It also doesn’t take much to find anecdotal stories on the Internet about folks going into fields they were passionate about, only for it to completely burn them out and ultimately turn their passion into nothing more than a chore. You can easily find stories about hobbyists who loved their craft only to find work in those areas and quickly begin to loathe doing their hobby, both on and off the clock. They will call it quits at the end of the workday and don’t even want to think about their “hobby” till the next morning when they drag themselves back to work to do it again. They lose the desire to pursue their passions for their own purposes or results because they feel so drained performing their passions for someone else’s purpose or results.
I’ve been there myself, having had the fortunate (yet unfortunate) opportunity to find work I was very passionate about earlier in my life. It had been my childhood dreams for years, and here I was, I made it. YAY! But wait, I think it only took me six months before the excitement for my passion was completely drained.
My work became a chore, too. My company was filled with the same horrible politics, bad co-workers, and terrible policies that you would find in any other job. It was difficult to be excited about the work when what I was required to make just really wasn’t what I wanted to make. Work is work. It was a job, with ups and downs, some good parts, just as many absolutely awful parts. In the end, the worst part was that it made me view my passion as nothing more than just another job, and something I no longer want to do outside of work either. That, my friends, is truly a shame.
Moving on… I’m not here to say this is how the experience of trying to make a career out of your passions will work for everyone. There truly are some people out there who find great happiness and success by following their passions. Likewise, someone that starts their own business pursuing their passion in the way they want to do it is also likely to be very happy, if they are successful in launching their business and just so happen to capture a niche segment or share of the market. (Which is no small pursuit by any means!)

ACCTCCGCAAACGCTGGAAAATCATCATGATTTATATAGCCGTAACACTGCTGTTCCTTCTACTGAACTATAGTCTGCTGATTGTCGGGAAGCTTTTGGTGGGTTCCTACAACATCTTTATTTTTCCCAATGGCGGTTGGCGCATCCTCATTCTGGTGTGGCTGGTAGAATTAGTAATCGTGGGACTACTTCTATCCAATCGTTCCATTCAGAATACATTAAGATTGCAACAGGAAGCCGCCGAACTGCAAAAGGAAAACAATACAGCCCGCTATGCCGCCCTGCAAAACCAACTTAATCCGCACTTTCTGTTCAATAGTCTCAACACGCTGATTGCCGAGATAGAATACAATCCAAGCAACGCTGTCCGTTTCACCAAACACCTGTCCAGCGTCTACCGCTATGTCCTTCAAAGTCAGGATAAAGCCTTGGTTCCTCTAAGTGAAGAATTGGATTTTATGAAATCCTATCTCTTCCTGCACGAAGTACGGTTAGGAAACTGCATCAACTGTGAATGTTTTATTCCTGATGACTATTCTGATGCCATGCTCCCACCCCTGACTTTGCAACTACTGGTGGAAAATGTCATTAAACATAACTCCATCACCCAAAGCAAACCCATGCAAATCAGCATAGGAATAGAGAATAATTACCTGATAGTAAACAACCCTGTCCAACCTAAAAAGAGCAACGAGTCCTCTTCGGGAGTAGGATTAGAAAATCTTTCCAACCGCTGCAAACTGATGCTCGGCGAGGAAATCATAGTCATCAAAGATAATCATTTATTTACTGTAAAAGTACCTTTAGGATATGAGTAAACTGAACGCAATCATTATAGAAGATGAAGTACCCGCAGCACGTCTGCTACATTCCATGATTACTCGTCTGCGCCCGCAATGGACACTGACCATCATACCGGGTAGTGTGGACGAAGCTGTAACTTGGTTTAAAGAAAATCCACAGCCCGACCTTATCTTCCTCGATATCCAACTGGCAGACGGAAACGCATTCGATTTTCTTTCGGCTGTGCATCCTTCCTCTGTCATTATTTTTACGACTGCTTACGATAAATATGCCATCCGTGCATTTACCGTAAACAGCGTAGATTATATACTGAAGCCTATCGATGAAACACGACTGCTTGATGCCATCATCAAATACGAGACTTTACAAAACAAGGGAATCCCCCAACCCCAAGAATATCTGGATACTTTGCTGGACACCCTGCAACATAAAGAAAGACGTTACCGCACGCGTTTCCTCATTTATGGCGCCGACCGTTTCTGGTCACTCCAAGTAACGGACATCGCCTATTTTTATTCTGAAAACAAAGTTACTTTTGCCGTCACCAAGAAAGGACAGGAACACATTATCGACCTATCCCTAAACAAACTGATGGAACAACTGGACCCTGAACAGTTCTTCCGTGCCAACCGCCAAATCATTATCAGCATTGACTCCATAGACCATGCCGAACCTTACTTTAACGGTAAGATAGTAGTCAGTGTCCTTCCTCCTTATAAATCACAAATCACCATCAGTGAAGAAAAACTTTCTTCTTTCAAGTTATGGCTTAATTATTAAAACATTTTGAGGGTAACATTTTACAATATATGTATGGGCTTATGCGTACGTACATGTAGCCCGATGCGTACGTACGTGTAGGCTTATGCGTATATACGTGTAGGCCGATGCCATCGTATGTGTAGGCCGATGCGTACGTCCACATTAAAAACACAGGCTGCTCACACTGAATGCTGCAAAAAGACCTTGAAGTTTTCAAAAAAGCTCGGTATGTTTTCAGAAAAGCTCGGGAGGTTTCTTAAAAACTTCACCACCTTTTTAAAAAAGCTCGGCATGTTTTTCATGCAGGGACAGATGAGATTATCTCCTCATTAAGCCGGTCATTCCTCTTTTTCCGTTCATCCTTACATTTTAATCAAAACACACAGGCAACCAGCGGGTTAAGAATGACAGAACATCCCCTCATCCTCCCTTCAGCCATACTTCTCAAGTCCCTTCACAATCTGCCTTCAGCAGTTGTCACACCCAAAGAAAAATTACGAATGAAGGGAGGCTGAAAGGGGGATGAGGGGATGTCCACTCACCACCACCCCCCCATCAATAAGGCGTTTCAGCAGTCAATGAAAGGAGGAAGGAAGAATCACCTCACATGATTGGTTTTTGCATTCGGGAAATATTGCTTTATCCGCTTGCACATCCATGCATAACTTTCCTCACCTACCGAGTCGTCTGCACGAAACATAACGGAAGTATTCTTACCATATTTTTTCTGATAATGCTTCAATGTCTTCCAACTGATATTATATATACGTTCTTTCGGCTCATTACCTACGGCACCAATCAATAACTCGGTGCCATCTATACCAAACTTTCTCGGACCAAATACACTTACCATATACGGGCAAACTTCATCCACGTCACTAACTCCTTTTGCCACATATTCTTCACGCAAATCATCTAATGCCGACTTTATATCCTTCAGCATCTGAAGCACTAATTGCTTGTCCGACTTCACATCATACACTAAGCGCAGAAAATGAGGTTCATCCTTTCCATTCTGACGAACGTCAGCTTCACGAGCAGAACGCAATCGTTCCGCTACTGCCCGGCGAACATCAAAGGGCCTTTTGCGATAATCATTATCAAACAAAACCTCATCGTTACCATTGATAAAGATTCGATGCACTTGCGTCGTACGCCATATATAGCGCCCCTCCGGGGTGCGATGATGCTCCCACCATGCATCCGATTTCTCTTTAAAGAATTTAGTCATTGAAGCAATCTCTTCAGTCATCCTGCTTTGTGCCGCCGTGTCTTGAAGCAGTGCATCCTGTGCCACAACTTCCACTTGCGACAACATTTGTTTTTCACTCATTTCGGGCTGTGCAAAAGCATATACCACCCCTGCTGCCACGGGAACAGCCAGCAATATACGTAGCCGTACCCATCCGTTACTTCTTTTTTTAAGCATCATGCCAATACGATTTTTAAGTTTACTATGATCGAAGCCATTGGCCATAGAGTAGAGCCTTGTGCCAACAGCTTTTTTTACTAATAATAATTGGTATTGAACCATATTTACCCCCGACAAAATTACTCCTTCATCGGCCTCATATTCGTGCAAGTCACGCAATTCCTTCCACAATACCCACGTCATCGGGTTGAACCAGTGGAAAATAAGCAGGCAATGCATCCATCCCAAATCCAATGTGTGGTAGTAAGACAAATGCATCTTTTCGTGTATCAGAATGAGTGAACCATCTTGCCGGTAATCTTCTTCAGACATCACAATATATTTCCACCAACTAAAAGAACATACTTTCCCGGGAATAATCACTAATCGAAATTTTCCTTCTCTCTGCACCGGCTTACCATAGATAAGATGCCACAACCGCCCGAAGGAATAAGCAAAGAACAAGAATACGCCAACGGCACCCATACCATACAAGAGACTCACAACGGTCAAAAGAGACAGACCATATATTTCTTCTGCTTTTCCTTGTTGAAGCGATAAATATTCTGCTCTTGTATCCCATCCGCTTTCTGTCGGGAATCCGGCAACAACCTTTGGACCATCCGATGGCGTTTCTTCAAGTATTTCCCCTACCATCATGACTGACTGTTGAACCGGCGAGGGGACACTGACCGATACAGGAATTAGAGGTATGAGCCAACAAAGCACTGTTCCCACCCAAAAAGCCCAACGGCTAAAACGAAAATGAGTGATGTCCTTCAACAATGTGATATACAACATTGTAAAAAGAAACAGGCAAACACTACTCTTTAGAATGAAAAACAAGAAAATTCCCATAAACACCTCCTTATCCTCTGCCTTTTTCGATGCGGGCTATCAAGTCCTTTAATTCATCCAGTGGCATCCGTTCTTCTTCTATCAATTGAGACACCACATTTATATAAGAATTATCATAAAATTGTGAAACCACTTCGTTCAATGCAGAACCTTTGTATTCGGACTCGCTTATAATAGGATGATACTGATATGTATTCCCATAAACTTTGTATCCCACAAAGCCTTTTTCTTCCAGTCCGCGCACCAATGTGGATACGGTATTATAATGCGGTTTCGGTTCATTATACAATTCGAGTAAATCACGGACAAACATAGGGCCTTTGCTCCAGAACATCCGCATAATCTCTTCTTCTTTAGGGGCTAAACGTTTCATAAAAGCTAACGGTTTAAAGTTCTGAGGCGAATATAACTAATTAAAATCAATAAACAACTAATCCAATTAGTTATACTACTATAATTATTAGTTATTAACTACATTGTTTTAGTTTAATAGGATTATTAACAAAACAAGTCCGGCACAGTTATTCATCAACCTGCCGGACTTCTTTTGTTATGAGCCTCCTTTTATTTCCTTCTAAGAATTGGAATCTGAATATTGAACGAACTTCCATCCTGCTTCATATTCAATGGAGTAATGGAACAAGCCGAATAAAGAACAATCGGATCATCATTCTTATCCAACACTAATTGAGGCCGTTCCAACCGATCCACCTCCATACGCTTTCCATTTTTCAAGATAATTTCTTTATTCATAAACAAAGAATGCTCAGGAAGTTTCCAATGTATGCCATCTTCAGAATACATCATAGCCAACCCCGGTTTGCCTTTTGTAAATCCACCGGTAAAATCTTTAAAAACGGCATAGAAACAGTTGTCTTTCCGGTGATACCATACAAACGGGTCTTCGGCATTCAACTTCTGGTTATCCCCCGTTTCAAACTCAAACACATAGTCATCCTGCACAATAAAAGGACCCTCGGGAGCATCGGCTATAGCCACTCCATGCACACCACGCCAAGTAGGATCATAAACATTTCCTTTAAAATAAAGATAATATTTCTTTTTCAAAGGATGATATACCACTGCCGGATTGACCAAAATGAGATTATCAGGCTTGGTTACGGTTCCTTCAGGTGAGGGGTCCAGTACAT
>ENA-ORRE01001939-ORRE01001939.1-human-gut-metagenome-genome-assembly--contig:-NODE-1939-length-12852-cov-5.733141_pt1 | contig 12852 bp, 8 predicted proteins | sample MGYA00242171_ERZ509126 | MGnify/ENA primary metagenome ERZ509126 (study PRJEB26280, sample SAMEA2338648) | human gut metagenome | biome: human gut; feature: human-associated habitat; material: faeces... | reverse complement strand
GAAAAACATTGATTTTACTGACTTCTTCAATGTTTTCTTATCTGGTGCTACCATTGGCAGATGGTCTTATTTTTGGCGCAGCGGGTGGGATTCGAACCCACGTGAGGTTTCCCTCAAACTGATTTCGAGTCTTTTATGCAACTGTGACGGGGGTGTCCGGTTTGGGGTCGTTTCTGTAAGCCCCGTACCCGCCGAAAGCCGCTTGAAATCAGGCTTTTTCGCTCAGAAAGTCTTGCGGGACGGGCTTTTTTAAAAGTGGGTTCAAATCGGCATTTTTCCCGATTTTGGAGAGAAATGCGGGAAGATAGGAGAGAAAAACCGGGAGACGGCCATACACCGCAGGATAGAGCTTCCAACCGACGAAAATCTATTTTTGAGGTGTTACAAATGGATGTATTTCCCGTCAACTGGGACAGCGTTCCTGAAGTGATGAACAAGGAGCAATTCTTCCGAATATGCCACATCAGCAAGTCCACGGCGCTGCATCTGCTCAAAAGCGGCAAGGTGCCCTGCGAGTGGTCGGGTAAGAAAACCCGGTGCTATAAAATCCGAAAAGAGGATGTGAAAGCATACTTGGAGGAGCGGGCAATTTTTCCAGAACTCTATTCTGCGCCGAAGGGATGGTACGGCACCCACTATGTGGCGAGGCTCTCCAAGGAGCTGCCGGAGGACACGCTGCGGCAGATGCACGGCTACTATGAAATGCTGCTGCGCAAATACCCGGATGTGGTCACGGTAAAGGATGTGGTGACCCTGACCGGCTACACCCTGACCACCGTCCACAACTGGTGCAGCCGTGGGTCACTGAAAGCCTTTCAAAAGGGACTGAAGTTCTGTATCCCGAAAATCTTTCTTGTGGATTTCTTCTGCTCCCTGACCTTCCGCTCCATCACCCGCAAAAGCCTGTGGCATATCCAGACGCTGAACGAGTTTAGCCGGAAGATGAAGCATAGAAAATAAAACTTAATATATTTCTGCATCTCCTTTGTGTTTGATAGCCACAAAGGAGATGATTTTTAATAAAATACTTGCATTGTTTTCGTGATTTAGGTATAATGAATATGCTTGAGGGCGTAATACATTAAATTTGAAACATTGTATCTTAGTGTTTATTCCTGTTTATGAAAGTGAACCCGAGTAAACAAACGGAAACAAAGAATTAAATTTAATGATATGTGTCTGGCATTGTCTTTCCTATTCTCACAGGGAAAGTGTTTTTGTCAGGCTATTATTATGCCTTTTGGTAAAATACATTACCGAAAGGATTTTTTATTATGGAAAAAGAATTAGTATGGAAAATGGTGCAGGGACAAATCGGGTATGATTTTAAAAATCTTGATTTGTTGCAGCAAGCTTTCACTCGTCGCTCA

But even for those that have been successful in following their passions as a career, I have no doubt in my mind that they had moments that involved dreadful work, tremendous challenges, or tough times when they have felt unhappy or sad. We’re all human after all. Work is work!
Wrapping up here, I truly am an optimistic believer of keeping your dreams alive and working towards them, but I’ve found it wise to blend your ambitions in with a bit of realism. I feel confident to say that for many of us, we may be happier keeping our passions outside of work, where we can pursue them exactly how we want to and whenever we want to. Don’t write it off completely, however, but keep in mind the potential downsides, and how the pursuit may backfire if things don’t work out as you imagined.
Life is often a crazy place when your plans often take unforeseen twists and turns. I feel that many people take the plunge into pursuing their passions for work thinking it’s going to be all rainbows and butterflies. Instead, they quickly find themselves burned out and now hating what they used to be passionate about. Like any smart decision in life, be introspective, consider the pros and cons, and most importantly, have a Plan B ready. With all things considered, make the choice that works best for you!
– Mr. Happy Work